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26 Facts & Tips About California Home Energy Efficiency

Last updated 6 years ago

During this period of economic recovery and increasing environmental awareness, California homeowners are looking to save energy and save money. To achieve both goals, California residents may consider decreasing their current home energy usage and spending through efficiency upgrades.

With energy-efficient improvements, including home insulation and window replacement, homeowners can cut their energy costs and prolong the life of their appliances. If you are considering energy-efficient upgrades, take a look at the following four trends affecting California homeowners today:

Trend #1: Home Energy Costs Are Staggering
Americans currently spend $241 billion dollars a year on home energy use. That means one in every five dollars spent goes toward home energy costs. In 2009, California residents spent an average of $2,838.67 per person on energy costs. Most of our home energy usage goes toward heating and cooling. According to Energy Star, if a skilled contractor insulates and seals a home, the homeowner may realize a 20 percent cost savings on heating and cooling and close to a 10 percent overall cost savings on energy.

Trend #2: Older Homes Desperately Need Upgrades
Millions of California homes have inflated heating and cooling costs due to outdated insulation and windows. The California Energy Commission reports that more than 50 percent of California residences were built before 1978, when the state first implemented its building and energy-efficiency standards. Only about 20 percent of homes built before 1980 have proper insulation, according to a U.S. Department of Energy report. Furthermore, about half of all U.S. homes built prior to 1990 lack double- or triple-pane energy-efficient windows. Residents with older homes can reduce energy usage and realize thousands of dollars in cost savings with insulation and window upgrades.

Trend # 3: California Policy and Incentive Programs Favor Energy-Neutral Homes
In 2008, The California Public Utilities Commission approved changes to the state’s building energy-efficiency standards (Title 24) for new residential construction. By the year 2020, all new homes built in California must be energy neutral. With an influx of energy-neutral homes into the real estate market, by comparison, older homes without energy-efficient upgrades will become less desirable and may even decrease in re-sale value. Through the Energy Upgrade California program, homeowners can receive up to $4,000 dollars in rebates and incentives for measured performance through air seal, insulation, and window upgrades. Some homeowners may qualify for Southern California Gas Company’s attic and wall insulation rebate program, too.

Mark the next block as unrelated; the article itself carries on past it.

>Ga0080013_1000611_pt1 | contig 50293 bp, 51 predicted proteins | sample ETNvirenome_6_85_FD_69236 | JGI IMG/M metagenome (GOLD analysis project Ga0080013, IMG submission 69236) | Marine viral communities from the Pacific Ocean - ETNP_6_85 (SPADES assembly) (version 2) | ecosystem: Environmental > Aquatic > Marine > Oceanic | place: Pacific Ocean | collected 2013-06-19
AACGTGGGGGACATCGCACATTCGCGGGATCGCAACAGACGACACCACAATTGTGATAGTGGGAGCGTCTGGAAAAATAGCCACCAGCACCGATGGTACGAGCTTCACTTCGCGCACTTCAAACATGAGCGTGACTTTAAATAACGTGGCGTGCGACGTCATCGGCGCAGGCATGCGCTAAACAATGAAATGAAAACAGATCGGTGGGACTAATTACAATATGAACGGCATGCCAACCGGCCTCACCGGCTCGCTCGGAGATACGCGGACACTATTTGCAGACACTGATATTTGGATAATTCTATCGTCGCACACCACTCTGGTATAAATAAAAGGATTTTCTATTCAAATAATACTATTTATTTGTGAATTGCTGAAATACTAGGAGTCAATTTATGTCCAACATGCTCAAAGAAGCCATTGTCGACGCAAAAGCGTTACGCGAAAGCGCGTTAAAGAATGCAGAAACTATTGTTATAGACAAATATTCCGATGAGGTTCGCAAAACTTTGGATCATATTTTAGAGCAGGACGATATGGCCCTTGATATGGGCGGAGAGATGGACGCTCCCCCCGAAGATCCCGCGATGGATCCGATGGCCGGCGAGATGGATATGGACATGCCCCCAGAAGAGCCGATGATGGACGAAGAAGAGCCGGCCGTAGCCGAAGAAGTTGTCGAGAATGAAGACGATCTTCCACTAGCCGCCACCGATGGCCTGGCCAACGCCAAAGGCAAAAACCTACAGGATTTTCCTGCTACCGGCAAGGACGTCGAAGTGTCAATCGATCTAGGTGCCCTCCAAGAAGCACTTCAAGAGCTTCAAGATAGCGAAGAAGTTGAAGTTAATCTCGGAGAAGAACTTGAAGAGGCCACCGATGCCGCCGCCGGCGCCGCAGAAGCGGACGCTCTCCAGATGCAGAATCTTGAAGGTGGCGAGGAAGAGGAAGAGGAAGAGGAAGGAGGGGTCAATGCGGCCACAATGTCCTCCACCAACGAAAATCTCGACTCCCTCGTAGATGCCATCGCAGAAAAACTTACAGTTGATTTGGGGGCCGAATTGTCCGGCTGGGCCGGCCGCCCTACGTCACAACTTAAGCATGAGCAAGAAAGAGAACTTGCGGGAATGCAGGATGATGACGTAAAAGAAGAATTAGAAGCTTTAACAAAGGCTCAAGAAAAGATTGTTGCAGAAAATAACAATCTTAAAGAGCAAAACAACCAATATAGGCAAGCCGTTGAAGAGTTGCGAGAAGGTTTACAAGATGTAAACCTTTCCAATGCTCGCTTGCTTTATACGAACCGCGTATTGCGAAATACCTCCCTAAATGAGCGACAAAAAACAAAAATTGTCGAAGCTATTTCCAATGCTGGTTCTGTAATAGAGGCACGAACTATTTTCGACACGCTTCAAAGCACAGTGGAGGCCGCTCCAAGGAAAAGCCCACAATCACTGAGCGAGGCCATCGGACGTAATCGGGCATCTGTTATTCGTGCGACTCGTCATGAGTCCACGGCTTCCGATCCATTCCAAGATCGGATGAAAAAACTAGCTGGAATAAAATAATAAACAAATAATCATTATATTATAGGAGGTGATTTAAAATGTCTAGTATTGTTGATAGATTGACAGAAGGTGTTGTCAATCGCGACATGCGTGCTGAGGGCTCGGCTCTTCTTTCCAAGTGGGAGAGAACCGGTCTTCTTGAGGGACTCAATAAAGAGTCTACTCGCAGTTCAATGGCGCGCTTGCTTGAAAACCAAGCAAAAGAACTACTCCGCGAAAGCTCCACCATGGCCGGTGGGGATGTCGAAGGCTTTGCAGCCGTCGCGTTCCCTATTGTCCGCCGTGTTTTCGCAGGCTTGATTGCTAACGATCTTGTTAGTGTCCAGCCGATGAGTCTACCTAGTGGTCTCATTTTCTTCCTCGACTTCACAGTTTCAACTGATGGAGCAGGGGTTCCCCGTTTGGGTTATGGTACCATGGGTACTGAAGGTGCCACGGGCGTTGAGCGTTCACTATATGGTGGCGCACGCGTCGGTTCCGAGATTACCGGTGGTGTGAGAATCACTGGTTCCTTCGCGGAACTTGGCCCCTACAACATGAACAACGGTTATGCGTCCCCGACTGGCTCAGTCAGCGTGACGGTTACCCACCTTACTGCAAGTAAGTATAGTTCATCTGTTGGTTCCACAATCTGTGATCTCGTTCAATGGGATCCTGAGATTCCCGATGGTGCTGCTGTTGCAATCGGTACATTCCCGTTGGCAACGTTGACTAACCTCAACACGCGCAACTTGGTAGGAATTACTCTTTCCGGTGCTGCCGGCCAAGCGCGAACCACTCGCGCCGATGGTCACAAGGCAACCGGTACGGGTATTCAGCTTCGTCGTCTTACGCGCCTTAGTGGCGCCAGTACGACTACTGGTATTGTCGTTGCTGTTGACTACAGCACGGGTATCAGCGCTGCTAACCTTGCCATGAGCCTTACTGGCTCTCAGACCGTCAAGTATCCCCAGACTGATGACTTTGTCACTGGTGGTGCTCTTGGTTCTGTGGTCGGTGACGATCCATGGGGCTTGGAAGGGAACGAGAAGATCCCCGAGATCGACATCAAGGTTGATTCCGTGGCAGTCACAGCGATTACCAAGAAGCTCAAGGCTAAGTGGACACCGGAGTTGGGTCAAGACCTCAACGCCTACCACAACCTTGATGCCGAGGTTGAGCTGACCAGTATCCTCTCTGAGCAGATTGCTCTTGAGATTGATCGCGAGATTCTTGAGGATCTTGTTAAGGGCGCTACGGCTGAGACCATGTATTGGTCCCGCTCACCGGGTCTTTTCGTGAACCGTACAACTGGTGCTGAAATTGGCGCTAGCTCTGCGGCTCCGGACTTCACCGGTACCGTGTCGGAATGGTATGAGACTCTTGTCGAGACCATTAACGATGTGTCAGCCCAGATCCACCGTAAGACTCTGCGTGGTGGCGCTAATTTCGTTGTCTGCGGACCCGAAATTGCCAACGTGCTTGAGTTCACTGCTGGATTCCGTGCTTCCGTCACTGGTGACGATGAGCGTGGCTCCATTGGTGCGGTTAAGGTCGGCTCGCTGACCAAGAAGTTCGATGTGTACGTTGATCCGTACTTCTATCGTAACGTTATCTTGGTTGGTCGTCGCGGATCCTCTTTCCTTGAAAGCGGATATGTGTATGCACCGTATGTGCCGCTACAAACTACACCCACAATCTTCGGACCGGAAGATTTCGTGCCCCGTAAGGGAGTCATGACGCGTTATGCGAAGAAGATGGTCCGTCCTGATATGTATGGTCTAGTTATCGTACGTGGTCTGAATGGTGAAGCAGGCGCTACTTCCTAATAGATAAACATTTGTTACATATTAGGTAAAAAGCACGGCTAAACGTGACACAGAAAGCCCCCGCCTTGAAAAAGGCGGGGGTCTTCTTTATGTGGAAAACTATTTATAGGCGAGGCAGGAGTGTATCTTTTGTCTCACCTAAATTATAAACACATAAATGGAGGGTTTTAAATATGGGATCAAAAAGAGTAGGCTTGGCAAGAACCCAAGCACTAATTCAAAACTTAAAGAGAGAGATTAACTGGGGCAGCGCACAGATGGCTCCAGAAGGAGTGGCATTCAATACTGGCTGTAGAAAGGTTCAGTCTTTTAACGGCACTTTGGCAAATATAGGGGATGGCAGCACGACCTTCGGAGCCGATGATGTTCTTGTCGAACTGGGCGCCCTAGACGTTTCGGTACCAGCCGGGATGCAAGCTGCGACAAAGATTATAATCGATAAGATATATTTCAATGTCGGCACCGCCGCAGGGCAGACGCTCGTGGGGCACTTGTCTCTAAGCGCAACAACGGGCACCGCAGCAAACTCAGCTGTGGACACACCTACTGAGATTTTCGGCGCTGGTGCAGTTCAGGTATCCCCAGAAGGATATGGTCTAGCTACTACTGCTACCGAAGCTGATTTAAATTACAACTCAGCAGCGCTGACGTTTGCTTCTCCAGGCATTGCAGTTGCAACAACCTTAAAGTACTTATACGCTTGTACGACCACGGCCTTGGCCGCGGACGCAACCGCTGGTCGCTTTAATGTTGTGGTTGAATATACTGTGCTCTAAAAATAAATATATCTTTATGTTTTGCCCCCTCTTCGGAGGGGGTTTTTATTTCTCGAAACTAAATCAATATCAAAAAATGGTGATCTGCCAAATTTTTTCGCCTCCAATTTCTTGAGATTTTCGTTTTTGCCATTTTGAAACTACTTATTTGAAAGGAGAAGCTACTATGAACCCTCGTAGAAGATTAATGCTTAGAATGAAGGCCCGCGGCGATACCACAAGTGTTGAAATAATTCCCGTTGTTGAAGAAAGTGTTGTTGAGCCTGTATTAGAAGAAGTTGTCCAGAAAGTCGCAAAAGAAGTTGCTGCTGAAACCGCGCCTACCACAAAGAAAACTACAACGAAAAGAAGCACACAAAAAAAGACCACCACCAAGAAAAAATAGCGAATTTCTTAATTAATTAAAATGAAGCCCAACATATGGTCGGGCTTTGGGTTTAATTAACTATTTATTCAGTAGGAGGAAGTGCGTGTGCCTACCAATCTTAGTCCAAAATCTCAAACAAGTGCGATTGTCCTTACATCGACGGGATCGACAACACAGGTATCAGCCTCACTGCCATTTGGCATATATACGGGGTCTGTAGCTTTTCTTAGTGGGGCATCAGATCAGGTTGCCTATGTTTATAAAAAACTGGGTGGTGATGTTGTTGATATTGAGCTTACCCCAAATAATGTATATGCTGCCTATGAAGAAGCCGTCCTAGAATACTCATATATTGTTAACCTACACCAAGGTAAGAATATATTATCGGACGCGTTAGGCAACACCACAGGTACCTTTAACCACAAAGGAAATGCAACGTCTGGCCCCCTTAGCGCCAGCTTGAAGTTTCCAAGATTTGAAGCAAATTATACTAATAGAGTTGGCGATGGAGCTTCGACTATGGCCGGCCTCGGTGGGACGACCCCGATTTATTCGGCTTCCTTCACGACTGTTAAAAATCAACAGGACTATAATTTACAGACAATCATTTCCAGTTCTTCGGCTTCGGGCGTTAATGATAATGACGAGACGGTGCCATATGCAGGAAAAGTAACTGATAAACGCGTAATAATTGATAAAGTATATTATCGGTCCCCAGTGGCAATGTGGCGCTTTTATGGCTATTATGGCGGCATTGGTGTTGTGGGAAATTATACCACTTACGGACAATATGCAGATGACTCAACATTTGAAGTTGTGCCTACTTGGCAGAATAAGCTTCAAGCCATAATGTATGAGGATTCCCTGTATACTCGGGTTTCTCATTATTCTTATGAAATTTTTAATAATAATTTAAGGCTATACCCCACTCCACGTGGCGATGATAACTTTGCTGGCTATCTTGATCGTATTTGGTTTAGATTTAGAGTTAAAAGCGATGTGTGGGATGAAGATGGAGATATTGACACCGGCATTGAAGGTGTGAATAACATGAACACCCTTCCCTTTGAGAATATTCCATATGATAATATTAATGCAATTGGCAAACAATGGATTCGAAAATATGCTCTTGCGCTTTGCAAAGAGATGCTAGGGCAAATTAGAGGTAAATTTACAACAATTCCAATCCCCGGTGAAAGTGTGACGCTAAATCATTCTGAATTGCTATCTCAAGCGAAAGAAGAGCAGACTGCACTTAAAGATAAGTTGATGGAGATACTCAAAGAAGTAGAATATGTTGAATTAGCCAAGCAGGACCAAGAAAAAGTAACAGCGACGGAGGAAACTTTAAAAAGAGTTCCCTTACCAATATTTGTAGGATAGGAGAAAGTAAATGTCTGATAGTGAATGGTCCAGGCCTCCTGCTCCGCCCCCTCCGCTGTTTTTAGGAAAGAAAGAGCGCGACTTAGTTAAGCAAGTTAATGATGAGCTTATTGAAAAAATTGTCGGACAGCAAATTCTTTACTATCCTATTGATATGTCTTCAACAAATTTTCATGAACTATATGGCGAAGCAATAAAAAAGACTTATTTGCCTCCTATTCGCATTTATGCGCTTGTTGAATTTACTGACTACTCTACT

Trend # 4: Poor Installation Decreases A Product’s Effectiveness
Even a tiny installation error can have dire consequences. For example, a two to three percent gap in attic insulation will decrease the performance of that insulation by about 50 percent! Although many contractors will offer window installation as a service, working with a C-2 insulation and acoustical licensed contractor will increase the efficiency of your new windows by reducing air leaks in the building materials surrounding the window.

Share your new knowledge of home energy-efficiency trends in California! We’ve put together an interactive list of statistics, facts, quotes, and tips all about heating and cooling costs, insulation and sealing, and window replacement. Click “Tweet This” to share on Twitter, or repost your favorites to Facebook or Google+.

26 Facts & Tips About California Home Energy Efficiency

  • In 2009, Californians spent an average of $2,838.67 per person on energy. That's $622 less than the US average. Via @ENERGY. #ProgPro (Tweet This)
  • In 2009, 58% of U.S. homes had efficient multi-pane windows, up from 36% in 1993. Via @EIAgov #ProgPro (Tweet This)
  • 60% of U.S. homes are heated and cooled by ducted forced air systems, which are only 60-75% efficient. Via @ENERGY #ProgPro (Tweet This)


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